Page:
If you get the facts about what the NRM provides, I don’t know why you would put yourself through that.

This was the experience for Christina, who came to the UK on the ODW visa to work in the household of a diplomat. After giving testimony to the police as part of her NRM referral, Christina was told that because her employer worked in an embassy, the Home Office would decide whether or not to take further action. In the two years it took her to get a conclusive grounds decision, she had a claim for asylum rejected and was told she had to leave the UK, before later gaining recognition as a trafficking survivor and refugee.

“In your mind there's a lot of worries,” she said. “Is the Home Office going to send you back? What about your children if they do? I got depression worrying about it as I was going through the NRM. I was able to get counselling and I was on anti-depressants for three years. I still have anxiety about it. It's really hard.”

Both Christina and Catherine say they know people who have avoided going through the NRM. Some are worried about bringing themselves to the attention of the Home Office and police, while others believe the risk of their application failing is too high to be worth the risk.

“I have some friends who [are] too worried to apply to the referral mechanism,” Christina said. “They said ‘oh I'm not sure my case is strong enough’, so they decide to just go through [the abuse].”

Reform the reforms

Home Office data shows that, in 2021, 930 people were referred to support services as victims of trafficking for domestic servitude. This is a small proportion of total referrals to the NRM, but it has doubled since 2016. Testimony from survivors and caseworkers suggests that the proportion would grow further if the NRM offered a more viable and dignified route to security. “Workers have spoken for a long time now about what they need to stay safe,” Kalayaan’s Sharp said. “The NRM isn't a suitable process for them.”

Responding to a request for comment, a spokesperson for the Home Office said: “All potential and confirmed victims can access a wide range of specialist support, including safehouse accommodation, financial support to meet their essential living needs and assistance in accessing health care and legal aid. All potential and confirmed victims with a right to work in the UK are able to do so whilst they are receiving NRM support."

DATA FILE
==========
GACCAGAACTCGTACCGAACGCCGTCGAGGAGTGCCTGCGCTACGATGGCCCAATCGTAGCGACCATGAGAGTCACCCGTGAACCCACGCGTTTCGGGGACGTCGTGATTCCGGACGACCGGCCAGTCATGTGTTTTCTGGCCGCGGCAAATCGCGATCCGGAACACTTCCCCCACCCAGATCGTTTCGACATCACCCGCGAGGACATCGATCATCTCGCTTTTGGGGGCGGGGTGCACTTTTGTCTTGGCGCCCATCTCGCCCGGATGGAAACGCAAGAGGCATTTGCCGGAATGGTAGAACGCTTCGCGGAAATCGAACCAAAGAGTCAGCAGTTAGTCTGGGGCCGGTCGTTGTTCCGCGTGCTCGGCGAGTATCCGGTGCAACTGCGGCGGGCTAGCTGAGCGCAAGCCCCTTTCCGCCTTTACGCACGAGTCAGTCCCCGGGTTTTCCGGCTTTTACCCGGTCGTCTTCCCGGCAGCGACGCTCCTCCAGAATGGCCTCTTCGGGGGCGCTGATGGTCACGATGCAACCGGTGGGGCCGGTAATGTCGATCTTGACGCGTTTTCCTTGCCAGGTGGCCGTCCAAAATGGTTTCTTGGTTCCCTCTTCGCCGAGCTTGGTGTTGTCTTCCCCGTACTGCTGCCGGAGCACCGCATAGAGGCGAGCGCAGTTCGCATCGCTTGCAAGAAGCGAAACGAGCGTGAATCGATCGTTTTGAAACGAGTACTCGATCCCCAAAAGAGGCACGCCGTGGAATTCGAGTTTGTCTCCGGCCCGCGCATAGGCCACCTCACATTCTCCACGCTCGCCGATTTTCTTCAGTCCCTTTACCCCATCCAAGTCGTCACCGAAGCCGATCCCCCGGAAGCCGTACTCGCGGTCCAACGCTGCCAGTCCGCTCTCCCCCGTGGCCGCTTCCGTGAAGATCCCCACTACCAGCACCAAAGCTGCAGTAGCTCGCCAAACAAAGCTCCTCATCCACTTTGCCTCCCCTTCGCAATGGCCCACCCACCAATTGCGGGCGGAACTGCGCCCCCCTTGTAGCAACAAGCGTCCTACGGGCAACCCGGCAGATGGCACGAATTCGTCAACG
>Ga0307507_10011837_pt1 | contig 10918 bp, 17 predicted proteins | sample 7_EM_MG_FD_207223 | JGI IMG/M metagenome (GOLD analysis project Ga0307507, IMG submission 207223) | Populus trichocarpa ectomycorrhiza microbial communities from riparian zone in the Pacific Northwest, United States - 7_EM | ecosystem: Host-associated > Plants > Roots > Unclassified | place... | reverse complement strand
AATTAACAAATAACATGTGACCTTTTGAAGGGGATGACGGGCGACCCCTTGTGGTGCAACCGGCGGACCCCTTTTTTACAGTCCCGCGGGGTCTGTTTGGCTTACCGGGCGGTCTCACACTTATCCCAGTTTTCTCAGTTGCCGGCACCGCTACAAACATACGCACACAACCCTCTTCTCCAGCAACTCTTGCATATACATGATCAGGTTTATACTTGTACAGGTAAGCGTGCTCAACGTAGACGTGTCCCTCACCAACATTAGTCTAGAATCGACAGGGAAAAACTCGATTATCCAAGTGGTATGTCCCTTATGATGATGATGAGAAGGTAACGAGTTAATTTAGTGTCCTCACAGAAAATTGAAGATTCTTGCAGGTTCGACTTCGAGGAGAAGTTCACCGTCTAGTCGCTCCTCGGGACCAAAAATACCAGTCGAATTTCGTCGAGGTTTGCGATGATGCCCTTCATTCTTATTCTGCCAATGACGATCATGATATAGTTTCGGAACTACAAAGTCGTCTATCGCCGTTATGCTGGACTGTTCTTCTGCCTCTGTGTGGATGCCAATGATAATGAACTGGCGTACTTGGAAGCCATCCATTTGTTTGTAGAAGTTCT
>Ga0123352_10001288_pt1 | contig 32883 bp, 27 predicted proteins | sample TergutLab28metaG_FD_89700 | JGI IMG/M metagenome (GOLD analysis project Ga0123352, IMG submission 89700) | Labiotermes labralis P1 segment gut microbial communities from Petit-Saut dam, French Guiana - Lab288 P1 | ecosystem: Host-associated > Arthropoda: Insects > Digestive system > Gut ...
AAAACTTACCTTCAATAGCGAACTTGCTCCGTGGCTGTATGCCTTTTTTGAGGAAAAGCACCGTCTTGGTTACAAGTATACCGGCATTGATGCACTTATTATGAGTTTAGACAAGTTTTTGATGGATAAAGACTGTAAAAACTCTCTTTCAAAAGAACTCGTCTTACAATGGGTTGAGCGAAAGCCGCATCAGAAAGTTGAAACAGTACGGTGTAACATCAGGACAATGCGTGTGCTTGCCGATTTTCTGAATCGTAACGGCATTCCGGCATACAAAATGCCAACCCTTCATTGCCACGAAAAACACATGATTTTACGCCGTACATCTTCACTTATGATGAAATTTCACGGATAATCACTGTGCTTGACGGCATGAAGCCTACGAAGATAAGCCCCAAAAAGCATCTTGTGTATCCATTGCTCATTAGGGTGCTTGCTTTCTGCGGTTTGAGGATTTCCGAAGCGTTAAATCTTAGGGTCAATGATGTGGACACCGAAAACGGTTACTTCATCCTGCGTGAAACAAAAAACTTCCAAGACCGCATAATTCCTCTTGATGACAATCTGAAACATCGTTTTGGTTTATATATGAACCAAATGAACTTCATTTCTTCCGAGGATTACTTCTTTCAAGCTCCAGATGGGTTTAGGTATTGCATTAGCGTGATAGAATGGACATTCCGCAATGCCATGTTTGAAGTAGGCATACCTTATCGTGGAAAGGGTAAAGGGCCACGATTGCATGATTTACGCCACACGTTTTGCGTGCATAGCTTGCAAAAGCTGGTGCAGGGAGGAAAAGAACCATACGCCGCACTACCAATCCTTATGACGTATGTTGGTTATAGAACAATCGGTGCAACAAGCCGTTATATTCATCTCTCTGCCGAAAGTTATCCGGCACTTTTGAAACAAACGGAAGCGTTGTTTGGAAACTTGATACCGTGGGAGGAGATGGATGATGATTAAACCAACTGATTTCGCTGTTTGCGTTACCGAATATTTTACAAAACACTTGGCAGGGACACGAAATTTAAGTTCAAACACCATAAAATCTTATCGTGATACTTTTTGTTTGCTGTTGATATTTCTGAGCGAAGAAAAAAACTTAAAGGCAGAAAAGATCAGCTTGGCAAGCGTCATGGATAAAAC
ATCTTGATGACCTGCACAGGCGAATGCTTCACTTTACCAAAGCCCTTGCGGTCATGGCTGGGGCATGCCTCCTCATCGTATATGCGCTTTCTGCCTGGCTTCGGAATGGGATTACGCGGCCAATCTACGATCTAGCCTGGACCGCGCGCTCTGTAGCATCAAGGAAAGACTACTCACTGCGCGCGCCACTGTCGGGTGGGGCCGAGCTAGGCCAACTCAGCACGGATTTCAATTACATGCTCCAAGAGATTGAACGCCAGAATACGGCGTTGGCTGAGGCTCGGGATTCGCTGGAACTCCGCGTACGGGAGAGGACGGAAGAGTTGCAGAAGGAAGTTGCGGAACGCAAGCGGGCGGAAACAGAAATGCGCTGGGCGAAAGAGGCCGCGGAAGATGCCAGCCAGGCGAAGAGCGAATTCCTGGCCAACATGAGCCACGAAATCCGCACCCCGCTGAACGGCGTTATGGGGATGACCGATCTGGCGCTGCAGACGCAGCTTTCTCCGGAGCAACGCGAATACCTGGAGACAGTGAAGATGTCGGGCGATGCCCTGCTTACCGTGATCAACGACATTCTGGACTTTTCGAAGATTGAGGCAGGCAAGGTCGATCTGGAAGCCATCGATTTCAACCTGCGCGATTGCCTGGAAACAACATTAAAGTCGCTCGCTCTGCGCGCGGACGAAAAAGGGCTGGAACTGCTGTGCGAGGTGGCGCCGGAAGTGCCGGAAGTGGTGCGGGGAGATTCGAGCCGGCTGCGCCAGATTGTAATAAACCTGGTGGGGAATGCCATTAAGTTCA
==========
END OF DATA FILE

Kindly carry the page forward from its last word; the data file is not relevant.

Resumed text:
Kalayaan, Kanlungan, and other organisations such as the Filipino Domestic Workers Association (FDWA) argue that what’s on offer isn’t enough. To do what is best for survivors, they say, a domestic worker in the NRM should be able to access work with fair conditions and labour rights once they have a reasonable grounds decision. Right now they can only work for the remainder of the visa on which they entered the UK (the ODW visa lasts six months). With little or no time left in which they can legally work, many must accept exploitative work practices in order to continue generating income. This can make entering the NRM feel like an act of self-sabotage, and without reform it increasingly seems a bad option for people who are already desperate.

"I find myself having to advocate for a system that often isn’t really going to help clients, because that’s the only system that exists,” Humi said. “The last time we did a group advice session very few people came back to me and said, ‘yeah I want to go through the NRM’. Ultimately, if you get the facts about what it provides, I don’t know why you would put yourself through that.”

The names of survivors have been changed to protect anonymity.

If you are a migrant domestic worker who needs urgent support with your current immigration or employment situation, please contact:

  • FDWA-UK via Facebook
  • Kanlungan: 020 3893 1871 and [email protected]
  • FDWA and Kanlungan are also working on a new project providing direct support for migrant domestic workers. Find out more here.

Kung ikaw ay migranteng domestic worker na nangangailangan ng agarang suporta sa kasalukuyan mong sitwasyon sa immigration o sa trabaho, maaari mong kontakin ang:

  • FDWA-UK via Facebook
  • Kanlungan: 020 3893 1871 and [email protected]
  • Ang FDWA at Kanlungan ay kasalukuyang may proyekto at program sa pagbibigay ng direktang tulong o suporta para sa mga migranteng domestic workers. Alamin ang detalye dito.

Kung ikaw o may kakilala ka na biktima ng human trafficking, pang-aalipin, o pang-aabuso, pwede mong kontakin ang Modern Slavery and Exploitation Helpline: 08000 121 700.